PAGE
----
There’s a fine line between abstract art and a painting of a landscape, says abstract artist Tracey Jones. Sometimes it’s just a horizontal line. Jones’s own canvases run the gamut, from textured surfaces to lines amid pattern and color that suggest animals, flooring, picnic blankets and flags. And as abstract as she can be, as a teacher, she instructs her students to draw from life—either a model or a still life—as she was taught long ago. A retrospective of Jones’s abstract paintings is on view at the Gallery at Rider University through October 16.
As we climb the three flights to her studio in the Mill Hill neighborhood of Trenton, the dogs—Sam and Tommy— vocalize their wish to come along but are kept out with a gate. The cats are welcome, alongside enormous canvases of splattered paint leaning against walls. Even the floor, with its colorful drippings, is a work of art. One cat is content in a basket, another stretches out on newspaper, and a third basks in the sun.
Using brushes from the hardware store, Jones applies and scrapes paint, creating pitted surfaces in purples, blues, greens and pinks. She layers on a lot of paint. This can be costly, and so she buys her paint from a colleague in Albany, N.Y., who manufactures it. When living in Manhattan, Jones and her husband, Geoffrey Dorfman, belonged to a community of abstract artists who made their own paint using machines that had belonged to noted Abstract Expressionist Milton Resnick.
“We made it by the gallons,” recounts Jones. “It was like a paint co-op. You could buy the pigment and linseed oil and we used a giant mixer and press. It was fun working together but incredibly messy. We had to cover ourselves with masks and Vaseline.”
In his 1963 novel “Cat’s Cradle,” author Kurt Vonnegut introduced the concept of a duprass: a loving couple linked in a cosmically significant manner who work together for a greater purpose. Jones and Dorfman could be described as such a couple. Their memories work collectively so that if, for example, Jones can’t remember the name of one of her paintings, Dorfman can summon it up.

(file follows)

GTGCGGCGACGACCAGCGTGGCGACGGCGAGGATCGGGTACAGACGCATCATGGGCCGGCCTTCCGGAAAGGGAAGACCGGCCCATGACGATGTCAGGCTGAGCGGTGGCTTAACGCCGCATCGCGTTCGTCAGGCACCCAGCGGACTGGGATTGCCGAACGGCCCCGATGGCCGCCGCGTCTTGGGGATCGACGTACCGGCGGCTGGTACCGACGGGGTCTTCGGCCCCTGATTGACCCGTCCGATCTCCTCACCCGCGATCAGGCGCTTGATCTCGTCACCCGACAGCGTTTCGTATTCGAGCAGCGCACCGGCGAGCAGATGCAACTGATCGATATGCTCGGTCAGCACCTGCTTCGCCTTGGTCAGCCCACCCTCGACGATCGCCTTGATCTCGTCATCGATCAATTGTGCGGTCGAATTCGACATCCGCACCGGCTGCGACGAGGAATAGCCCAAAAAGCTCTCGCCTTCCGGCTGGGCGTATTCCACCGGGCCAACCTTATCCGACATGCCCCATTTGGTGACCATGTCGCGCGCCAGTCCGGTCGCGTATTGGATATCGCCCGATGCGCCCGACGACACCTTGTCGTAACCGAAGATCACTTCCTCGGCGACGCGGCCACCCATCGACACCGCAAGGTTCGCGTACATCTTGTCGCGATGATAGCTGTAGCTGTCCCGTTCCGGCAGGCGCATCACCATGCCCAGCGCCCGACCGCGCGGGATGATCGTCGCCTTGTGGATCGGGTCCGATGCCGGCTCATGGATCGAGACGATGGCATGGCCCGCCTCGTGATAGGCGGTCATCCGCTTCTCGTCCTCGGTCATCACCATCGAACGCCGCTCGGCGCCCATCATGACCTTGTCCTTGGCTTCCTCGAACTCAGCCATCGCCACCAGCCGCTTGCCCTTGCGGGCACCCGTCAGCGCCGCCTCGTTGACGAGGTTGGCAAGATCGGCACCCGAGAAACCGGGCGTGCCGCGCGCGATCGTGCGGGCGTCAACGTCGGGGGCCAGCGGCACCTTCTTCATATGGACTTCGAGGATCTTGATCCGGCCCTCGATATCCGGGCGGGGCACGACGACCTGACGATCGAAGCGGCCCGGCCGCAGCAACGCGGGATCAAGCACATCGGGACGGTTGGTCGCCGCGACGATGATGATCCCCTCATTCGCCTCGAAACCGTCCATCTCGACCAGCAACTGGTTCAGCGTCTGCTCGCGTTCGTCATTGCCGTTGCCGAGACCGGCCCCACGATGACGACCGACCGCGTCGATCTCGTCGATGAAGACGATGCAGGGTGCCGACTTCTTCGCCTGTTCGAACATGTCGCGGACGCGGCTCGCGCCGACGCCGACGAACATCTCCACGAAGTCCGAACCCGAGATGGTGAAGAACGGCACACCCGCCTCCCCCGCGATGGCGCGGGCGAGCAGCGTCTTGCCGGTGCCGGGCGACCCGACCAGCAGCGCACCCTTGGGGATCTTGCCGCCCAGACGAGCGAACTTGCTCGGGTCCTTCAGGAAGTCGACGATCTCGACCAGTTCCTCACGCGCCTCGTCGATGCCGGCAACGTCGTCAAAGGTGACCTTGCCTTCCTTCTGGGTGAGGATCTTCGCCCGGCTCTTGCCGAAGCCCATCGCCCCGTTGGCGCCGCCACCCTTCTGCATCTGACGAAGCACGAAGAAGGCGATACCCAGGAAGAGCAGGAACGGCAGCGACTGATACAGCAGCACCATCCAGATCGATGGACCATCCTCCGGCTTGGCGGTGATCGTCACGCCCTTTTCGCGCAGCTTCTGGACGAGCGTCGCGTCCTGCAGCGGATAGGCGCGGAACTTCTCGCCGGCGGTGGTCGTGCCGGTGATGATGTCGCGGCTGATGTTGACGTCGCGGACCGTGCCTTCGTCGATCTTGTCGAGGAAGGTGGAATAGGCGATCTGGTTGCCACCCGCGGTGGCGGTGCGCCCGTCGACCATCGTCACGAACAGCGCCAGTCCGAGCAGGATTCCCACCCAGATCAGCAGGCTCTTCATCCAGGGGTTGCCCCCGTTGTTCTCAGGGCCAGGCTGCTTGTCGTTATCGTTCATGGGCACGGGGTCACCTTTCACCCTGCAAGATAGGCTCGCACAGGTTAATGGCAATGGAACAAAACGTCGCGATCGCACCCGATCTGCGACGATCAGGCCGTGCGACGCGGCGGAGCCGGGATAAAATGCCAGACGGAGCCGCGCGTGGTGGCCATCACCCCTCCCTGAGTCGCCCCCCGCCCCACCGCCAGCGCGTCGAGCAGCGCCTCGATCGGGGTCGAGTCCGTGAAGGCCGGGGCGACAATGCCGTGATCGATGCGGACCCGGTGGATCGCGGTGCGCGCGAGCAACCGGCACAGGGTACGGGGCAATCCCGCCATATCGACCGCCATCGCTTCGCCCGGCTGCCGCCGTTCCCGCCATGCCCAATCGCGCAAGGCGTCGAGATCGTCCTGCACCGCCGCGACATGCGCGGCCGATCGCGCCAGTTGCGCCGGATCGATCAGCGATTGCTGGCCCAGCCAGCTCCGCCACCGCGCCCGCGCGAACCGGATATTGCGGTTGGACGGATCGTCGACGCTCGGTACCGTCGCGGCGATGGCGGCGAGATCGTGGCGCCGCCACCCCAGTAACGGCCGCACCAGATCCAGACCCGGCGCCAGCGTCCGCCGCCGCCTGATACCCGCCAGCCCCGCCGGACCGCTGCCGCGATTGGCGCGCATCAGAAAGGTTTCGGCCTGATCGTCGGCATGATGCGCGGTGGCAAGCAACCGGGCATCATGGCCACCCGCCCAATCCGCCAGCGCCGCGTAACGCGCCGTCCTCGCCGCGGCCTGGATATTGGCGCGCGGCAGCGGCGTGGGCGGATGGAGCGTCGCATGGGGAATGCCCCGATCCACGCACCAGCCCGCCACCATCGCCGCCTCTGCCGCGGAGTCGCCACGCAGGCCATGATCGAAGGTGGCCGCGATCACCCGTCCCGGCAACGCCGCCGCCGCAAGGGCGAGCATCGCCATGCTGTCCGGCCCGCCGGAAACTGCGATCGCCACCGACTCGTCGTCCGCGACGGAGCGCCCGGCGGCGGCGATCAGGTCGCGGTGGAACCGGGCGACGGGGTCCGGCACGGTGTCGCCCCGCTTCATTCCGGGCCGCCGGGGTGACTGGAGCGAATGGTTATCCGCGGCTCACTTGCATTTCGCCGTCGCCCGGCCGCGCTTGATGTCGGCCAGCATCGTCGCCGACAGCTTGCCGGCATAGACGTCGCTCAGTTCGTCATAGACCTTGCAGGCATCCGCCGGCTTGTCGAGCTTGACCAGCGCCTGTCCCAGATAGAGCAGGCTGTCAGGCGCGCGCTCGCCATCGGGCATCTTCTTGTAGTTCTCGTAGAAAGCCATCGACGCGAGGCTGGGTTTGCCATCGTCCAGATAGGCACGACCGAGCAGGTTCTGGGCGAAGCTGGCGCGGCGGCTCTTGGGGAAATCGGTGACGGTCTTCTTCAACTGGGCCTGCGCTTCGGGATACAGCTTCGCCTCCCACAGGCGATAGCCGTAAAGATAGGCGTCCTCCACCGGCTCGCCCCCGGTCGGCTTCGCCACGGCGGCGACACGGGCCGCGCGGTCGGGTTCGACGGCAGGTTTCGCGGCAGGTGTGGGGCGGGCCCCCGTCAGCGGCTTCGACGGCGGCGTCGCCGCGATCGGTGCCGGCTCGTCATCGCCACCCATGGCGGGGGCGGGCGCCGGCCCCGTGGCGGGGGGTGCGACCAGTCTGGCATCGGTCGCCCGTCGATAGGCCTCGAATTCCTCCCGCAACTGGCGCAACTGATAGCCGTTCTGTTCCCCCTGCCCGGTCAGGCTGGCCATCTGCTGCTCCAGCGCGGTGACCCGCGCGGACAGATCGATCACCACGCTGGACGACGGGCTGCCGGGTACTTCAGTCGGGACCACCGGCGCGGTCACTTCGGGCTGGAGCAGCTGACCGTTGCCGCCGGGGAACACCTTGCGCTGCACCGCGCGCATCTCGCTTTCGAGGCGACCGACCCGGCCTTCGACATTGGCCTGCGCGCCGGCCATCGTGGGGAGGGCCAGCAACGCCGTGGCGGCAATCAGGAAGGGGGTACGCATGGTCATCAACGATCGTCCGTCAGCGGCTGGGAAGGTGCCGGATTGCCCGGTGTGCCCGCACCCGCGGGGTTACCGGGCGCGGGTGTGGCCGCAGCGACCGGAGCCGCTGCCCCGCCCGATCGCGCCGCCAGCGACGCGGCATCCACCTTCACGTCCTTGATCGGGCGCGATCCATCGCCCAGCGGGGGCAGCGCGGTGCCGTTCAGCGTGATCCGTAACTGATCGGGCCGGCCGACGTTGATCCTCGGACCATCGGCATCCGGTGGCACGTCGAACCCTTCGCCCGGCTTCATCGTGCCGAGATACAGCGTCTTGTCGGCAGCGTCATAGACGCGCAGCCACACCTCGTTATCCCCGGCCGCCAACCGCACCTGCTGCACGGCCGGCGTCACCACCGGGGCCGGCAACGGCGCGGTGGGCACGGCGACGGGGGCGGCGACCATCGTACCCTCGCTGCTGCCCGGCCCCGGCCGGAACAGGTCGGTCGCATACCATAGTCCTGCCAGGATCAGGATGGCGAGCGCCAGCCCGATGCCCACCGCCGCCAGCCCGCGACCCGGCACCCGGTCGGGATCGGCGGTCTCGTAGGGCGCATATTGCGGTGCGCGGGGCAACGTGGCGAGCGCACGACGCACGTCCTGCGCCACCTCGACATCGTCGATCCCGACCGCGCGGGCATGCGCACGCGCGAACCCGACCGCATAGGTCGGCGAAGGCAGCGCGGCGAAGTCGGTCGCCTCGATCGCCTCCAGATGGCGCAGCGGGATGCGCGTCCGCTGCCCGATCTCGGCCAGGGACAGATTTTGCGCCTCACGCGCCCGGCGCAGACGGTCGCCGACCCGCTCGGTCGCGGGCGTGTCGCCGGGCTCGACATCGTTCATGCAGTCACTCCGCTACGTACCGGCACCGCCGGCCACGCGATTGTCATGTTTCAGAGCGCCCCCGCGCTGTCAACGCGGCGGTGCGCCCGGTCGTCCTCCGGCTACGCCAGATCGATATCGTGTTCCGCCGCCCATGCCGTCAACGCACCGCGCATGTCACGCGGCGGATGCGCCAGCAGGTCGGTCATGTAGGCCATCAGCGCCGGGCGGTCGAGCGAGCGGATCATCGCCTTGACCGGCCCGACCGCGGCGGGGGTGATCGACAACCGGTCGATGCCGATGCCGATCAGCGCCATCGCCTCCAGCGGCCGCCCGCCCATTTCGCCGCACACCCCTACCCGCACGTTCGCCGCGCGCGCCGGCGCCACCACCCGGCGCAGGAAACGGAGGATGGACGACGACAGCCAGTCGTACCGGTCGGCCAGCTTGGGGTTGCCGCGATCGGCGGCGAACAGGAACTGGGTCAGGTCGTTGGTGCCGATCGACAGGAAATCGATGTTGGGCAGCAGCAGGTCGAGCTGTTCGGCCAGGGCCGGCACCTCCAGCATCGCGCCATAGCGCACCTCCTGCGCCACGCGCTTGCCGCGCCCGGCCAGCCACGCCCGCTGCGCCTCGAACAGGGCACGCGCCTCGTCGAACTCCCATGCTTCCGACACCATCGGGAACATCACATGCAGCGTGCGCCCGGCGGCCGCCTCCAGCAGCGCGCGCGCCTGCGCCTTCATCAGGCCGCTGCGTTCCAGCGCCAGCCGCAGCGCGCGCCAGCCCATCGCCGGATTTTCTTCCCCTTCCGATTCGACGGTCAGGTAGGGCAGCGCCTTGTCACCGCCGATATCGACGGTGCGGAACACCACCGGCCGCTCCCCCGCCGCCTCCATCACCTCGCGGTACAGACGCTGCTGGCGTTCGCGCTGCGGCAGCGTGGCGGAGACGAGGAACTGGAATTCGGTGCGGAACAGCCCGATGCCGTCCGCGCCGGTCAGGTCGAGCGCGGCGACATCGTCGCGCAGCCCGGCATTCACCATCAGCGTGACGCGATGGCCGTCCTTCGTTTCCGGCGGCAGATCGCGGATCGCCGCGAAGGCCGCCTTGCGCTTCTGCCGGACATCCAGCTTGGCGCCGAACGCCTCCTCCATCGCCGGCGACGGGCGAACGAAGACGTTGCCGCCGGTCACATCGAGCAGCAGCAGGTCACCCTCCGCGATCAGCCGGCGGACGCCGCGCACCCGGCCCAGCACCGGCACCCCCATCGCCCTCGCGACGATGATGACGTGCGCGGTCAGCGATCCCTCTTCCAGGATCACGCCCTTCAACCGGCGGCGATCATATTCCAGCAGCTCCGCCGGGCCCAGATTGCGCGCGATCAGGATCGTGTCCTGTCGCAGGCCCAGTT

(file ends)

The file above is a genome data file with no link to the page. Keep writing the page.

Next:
The two abstract painters, both New York natives, met while students at Cooper Union, went to Syracuse University for their master’s degrees and both teach at the College of Staten Island, City University. Dorfman has a studio on the second floor of their Mill Hill home, Jones on the third floor, and they order paint and canvas together. Dorfman had a solo exhibition at the Gallery at Rider University just three years ago.
While Jones and Dorfman were at Syracuse, Milton Resnick came as a visiting professor. Meeting and getting to know him was an experience that transformed their lives. His lectures were compared to punk performances with attitude.
It could also be said that Resnick was part of a duprass—his wife Pat Passlof was another abstract painter. In fact Jones, Dorfman, Resnick and Passlof could make up what Vonnegut termed a karass—a group of people linked in a cosmically significant manner. In this karass, the greater purpose they were all serving was 1970s Abstract Expressionism in New York.
Passlof, too, taught at the College of Staten Island. In an end-of-life decision, Resnick took his life in 2004, and in 2011, when Passlof died, both Jones and Dorfman became trustees of the Milton Resnick and Pat Passlof Foundation. Dorfman, who is also a concert pianist and composer, wrote a book, “Out of the Picture: Milton Resnick and the New York School,” and Jones served as the executor of Paslof’s estate.
The Foundation is based in a repurposed synagogue that Resnick used as his studio at 87 Eldridge St., just a stone’s throw from Manhattan’s New Museum and Tenement Museum, and will exhibit works by Resnick, Passlof and other painters working in or influenced by Abstract Expressionism; host poetry readings, performances and lectures; and house an archive of Resnick and Passlof’s papers, available to scholars. The building itself will be a draw, with its rich architectural history and rose windows, when it opens in late 2017.
One of the advantages of being in a duprass is the support each artist offers the other. “We bring out the best in each other and offer each other feedback,” says Jones. “Even if negative it keeps you on your toes.”
The Artful Blogger is written by Ilene Dube and offers a look inside the art world of the greater Princeton area. Ilene Dube is an award-winning arts writer and editor, as well as an artist, curator and activist for the arts.